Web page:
When you write a script, you are making your work once and whenever there is the same or a similar situation e.g., deploy an Azure SQL Database best practice, you can just pull out your script and there you go. This can be even taken to another level when you have a parametrization for your script that allows to just put in the parameters and let the script do the rest. Using this as a mantra I developed several scripts to build different cloud environments in PowerShell. This has the big advantage that the environment is documented as you have a script, and that the environment is versioned as well because all our scripts are saved within a source control system. The overall approach is called Infrastructure as Code (https://en.wikipedia.org/wiki/Infrastructure_as_code).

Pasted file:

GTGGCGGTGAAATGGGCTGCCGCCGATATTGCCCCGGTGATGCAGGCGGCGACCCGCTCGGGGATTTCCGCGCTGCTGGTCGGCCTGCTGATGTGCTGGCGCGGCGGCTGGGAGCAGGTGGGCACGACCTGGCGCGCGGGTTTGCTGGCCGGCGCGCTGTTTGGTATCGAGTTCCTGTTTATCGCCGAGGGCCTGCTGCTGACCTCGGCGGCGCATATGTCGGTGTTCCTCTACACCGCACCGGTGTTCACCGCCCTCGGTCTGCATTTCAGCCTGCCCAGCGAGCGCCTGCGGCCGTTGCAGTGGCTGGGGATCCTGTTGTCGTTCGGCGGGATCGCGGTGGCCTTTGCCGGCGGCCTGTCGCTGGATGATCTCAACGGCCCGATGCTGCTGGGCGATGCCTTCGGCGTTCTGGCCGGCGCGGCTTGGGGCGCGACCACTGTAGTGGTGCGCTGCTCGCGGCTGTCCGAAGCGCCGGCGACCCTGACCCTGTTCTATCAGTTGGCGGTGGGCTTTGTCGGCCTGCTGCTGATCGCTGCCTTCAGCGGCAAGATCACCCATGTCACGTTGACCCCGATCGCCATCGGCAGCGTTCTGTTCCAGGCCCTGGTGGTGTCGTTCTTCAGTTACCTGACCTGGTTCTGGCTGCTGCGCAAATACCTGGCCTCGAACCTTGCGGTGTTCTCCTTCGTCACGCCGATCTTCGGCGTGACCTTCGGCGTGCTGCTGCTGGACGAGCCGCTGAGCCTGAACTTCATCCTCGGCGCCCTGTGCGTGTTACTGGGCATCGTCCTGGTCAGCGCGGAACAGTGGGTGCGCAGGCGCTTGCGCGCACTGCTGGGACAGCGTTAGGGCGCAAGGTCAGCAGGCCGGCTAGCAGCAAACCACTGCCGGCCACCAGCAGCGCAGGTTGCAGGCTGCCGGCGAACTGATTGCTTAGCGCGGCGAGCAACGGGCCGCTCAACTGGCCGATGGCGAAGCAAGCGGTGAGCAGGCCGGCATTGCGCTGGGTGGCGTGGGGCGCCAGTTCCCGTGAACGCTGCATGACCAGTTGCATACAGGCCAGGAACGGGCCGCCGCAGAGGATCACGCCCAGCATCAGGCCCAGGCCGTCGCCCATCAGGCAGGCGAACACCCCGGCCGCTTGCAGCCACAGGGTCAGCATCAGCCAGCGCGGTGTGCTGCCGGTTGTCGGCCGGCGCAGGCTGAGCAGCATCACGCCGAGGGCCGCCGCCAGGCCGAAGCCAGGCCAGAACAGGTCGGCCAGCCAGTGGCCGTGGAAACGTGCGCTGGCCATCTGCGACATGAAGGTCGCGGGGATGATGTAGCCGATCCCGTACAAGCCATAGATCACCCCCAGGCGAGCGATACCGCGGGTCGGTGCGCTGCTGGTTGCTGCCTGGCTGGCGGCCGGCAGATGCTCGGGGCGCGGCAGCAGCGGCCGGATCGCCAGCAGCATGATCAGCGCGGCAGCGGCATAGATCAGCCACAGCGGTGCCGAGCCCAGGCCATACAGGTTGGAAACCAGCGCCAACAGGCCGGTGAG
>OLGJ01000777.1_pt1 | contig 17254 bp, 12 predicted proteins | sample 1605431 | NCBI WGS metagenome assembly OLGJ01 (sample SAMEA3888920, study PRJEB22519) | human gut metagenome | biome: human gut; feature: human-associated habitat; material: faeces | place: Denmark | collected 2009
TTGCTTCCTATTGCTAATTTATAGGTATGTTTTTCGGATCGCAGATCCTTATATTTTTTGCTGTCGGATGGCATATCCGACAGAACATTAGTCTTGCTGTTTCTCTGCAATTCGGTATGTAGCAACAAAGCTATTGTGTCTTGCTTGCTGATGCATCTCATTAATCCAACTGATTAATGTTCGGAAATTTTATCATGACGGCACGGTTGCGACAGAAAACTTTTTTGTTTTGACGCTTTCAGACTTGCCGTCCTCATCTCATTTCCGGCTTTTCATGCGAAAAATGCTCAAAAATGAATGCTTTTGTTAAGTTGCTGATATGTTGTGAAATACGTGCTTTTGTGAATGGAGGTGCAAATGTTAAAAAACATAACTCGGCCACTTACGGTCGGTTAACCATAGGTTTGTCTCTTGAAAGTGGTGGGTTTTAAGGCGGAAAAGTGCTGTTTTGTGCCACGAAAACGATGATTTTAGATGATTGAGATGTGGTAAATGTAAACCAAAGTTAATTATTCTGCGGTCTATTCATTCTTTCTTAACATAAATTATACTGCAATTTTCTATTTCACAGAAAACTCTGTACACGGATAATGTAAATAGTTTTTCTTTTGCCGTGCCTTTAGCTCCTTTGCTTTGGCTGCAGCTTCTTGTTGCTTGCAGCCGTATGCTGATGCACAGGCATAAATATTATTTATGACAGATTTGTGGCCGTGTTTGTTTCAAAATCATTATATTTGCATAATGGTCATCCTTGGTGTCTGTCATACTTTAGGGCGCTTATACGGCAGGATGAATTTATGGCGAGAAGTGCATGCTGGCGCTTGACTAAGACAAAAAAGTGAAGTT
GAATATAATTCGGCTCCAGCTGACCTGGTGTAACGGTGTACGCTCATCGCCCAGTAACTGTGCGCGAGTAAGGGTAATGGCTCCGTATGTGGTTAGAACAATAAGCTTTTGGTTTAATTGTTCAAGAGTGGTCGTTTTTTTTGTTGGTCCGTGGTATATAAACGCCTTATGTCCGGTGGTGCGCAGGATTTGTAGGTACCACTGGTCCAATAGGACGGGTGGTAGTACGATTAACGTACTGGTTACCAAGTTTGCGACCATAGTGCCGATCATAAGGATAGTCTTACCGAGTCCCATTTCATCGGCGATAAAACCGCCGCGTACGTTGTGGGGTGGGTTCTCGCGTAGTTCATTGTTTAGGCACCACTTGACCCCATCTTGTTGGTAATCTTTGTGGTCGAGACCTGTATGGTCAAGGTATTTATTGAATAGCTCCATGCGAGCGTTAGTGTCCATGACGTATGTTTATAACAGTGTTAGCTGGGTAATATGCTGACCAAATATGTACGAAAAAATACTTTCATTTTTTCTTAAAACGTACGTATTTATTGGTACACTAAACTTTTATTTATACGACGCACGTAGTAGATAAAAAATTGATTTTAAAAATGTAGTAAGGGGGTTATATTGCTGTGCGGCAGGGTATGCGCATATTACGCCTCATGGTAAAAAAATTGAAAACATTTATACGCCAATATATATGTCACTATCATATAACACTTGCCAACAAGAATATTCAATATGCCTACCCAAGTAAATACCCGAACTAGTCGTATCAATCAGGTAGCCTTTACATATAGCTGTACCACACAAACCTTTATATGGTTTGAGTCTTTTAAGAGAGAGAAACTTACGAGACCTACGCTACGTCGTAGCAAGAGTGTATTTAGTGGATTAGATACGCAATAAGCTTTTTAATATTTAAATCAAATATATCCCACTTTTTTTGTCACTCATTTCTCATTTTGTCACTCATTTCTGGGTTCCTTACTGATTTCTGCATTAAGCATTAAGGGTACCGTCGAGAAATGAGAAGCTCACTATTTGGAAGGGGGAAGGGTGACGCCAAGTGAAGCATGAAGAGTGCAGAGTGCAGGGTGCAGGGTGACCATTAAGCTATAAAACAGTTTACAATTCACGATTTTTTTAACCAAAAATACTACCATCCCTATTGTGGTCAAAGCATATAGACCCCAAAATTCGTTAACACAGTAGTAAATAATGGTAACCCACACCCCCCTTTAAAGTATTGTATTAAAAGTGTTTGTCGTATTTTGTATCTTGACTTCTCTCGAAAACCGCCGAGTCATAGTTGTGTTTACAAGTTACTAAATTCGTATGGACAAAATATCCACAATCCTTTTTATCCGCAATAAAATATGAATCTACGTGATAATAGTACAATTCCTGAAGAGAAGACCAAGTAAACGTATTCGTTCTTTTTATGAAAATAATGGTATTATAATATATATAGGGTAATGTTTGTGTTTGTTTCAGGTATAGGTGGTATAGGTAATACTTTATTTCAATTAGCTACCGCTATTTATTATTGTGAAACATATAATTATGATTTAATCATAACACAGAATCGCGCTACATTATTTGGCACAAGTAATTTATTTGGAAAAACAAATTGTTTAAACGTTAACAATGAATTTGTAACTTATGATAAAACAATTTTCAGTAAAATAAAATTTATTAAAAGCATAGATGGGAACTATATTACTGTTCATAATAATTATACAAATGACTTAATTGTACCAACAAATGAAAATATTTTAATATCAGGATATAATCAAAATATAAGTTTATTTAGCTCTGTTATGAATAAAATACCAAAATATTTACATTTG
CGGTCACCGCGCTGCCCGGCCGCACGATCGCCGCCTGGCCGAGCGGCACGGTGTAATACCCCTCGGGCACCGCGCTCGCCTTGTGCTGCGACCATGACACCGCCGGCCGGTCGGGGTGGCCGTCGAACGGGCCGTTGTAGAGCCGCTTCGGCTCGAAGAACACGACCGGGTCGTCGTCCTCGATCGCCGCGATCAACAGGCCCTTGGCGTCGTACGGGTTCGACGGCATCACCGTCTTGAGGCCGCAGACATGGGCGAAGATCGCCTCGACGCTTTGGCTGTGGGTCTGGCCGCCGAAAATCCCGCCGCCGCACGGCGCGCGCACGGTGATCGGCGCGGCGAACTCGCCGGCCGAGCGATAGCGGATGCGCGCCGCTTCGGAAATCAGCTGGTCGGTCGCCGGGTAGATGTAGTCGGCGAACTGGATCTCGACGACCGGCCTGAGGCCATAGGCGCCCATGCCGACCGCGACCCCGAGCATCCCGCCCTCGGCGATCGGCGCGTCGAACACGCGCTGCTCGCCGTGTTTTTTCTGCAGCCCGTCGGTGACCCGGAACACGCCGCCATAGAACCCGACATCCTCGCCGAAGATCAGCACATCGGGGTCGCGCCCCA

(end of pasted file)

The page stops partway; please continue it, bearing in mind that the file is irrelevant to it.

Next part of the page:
But doing imperative scripting in PowerShell also has its shortcomings. The cloud and the internet in general, is a very uncertain environment. While running the script that deploys your environment many things can happen. Your internet connection can break down, there could be an error deploying your script for whatever reason and so many other things you can think of. So you have to build many conditions in your script: If the resource group exists skip that and just build the Azure SQL Database if the V-Net exists skip that, check if all needed subnets exist and so on. Right? Wrong! Besides the imperative way of telling the Azure Resource Manager what to do you can also use a declarative approach to build resources in Azure.